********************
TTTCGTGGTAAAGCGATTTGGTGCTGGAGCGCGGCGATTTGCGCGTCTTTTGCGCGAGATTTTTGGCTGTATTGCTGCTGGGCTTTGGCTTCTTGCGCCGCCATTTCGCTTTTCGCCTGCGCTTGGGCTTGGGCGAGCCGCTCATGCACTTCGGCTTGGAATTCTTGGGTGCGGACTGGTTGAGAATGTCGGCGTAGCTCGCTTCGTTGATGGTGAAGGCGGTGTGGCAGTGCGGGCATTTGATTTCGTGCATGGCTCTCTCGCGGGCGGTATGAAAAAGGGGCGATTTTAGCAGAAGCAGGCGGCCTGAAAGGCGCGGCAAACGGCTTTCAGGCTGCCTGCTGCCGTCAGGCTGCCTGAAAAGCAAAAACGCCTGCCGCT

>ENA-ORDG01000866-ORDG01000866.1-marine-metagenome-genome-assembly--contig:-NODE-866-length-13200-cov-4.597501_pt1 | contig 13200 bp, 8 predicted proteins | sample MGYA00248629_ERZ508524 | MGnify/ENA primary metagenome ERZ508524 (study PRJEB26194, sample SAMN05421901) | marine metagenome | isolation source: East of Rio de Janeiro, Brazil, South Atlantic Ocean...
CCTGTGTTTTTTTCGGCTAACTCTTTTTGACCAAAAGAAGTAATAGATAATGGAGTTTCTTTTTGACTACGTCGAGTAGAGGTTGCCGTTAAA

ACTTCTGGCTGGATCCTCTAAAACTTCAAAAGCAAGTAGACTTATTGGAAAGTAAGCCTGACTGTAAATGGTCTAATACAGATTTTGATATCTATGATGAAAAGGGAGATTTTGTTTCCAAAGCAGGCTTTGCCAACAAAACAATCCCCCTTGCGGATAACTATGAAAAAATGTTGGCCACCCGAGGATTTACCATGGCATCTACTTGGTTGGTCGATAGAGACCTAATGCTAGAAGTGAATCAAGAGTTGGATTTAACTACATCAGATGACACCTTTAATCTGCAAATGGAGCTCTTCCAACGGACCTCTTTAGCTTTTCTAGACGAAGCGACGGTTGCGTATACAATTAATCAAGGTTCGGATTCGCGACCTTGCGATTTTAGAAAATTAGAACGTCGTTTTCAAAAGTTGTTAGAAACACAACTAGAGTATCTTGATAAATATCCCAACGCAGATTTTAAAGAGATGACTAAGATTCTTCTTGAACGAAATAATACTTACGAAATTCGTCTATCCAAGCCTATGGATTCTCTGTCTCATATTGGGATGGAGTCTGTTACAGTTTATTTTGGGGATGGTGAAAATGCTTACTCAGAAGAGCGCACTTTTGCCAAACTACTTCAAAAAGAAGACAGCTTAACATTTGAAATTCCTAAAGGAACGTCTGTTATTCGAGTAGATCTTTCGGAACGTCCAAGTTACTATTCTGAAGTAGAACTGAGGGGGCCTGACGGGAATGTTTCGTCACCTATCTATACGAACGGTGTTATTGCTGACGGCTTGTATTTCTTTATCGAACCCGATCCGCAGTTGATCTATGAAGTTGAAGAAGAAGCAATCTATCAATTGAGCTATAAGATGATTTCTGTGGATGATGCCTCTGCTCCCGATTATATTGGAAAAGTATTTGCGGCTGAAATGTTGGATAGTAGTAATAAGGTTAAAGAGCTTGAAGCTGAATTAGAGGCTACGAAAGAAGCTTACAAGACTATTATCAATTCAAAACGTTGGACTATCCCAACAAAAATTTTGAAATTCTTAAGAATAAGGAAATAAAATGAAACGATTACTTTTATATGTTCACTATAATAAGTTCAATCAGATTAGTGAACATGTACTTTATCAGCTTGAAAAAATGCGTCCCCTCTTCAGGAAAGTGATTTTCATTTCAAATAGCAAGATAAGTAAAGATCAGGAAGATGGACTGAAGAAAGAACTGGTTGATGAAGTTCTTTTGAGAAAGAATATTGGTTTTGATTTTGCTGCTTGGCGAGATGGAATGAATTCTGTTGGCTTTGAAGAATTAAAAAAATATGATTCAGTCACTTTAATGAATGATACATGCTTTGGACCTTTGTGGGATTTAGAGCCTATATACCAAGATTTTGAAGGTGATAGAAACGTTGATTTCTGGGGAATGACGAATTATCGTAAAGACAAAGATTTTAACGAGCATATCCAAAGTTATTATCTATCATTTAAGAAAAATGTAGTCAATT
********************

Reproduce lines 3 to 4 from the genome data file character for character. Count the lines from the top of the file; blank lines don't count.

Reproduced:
CCTGTGTTTTTTTCGGCTAACTCTTTTTGACCAAAAGAAGTAATAGATAATGGAGTTTCTTTTTGACTACGTCGAGTAGAGGTTGCCGTTAAA

ACTTCTGGCTGGATCCTCTAAAACTTCAAAAGCAAGTAGACTTATTGGAAAGTAAGCCTGACTGTAAATGGTCTAATACAGATTTTGATATCTATGATGAAAAGGGAGATTTTGTTTCCAAAGCAGGCTTTGCCAACAAAACAATCCCCCTTGCGGATAACTATGAAAAAATGTTGGCCACCCGAGGATTTACCATGGCATCTACTTGGTTGGTCGATAGAGACCTAATGCTAGAAGTGAATCAAGAGTTGGATTTAACTACATCAGATGACACCTTTAATCTGCAAATGGAGCTCTTCCAACGGACCTCTTTAGCTTTTCTAGACGAAGCGACGGTTGCGTATACAATTAATCAAGGTTCGGATTCGCGACCTTGCGATTTTAGAAAATTAGAACGTCGTTTTCAAAAGTTGTTAGAAACACAACTAGAGTATCTTGATAAATATCCCAACGCAGATTTTAAAGAGATGACTAAGATTCTTCTTGAACGAAATAATACTTACGAAATTCGTCTATCCAAGCCTATGGATTCTCTGTCTCATATTGGGATGGAGTCTGTTACAGTTTATTTTGGGGATGGTGAAAATGCTTACTCAGAAGAGCGCACTTTTGCCAAACTACTTCAAAAAGAAGACAGCTTAACATTTGAAATTCCTAAAGGAACGTCTGTTATTCGAGTAGATCTTTCGGAACGTCCAAGTTACTATTCTGAAGTAGAACTGAGGGGGCCTGACGGGAATGTTTCGTCACCTATCTATACGAACGGTGTTATTGCTGACGGCTTGTATTTCTTTATCGAACCCGATCCGCAGTTGATCTATGAAGTTGAAGAAGAAGCAATCTATCAATTGAGCTATAAGATGATTTCTGTGGATGATGCCTCTGCTCCCGATTATATTGGAAAAGTATTTGCGGCTGAAATGTTGGATAGTAGTAATAAGGTTAAAGAGCTTGAAGCTGAATTAGAGGCTACGAAAGAAGCTTACAAGACTATTATCAATTCAAAACGTTGGACTATCCCAACAAAAATTTTGAAATTCTTAAGAATAAGGAAATAAAATGAAACGATTACTTTTATATGTTCACTATAATAAGTTCAATCAGATTAGTGAACATGTACTTTATCAGCTTGAAAAAATGCGTCCCCTCTTCAGGAAAGTGATTTTCATTTCAAATAGCAAGATAAGTAAAGATCAGGAAGATGGACTGAAGAAAGAACTGGTTGATGAAGTTCTTTTGAGAAAGAATATTGGTTTTGATTTTGCTGCTTGGCGAGATGGAATGAATTCTGTTGGCTTTGAAGAATTAAAAAAATATGATTCAGTCACTTTAATGAATGATACATGCTTTGGACCTTTGTGGGATTTAGAGCCTATATACCAAGATTTTGAAGGTGATAGAAACGTTGATTTCTGGGGAATGACGAATTATCGTAAAGACAAAGATTTTAACGAGCATATCCAAAGTTATTATCTATCATTTAAGAAAAATGTAGTCAATT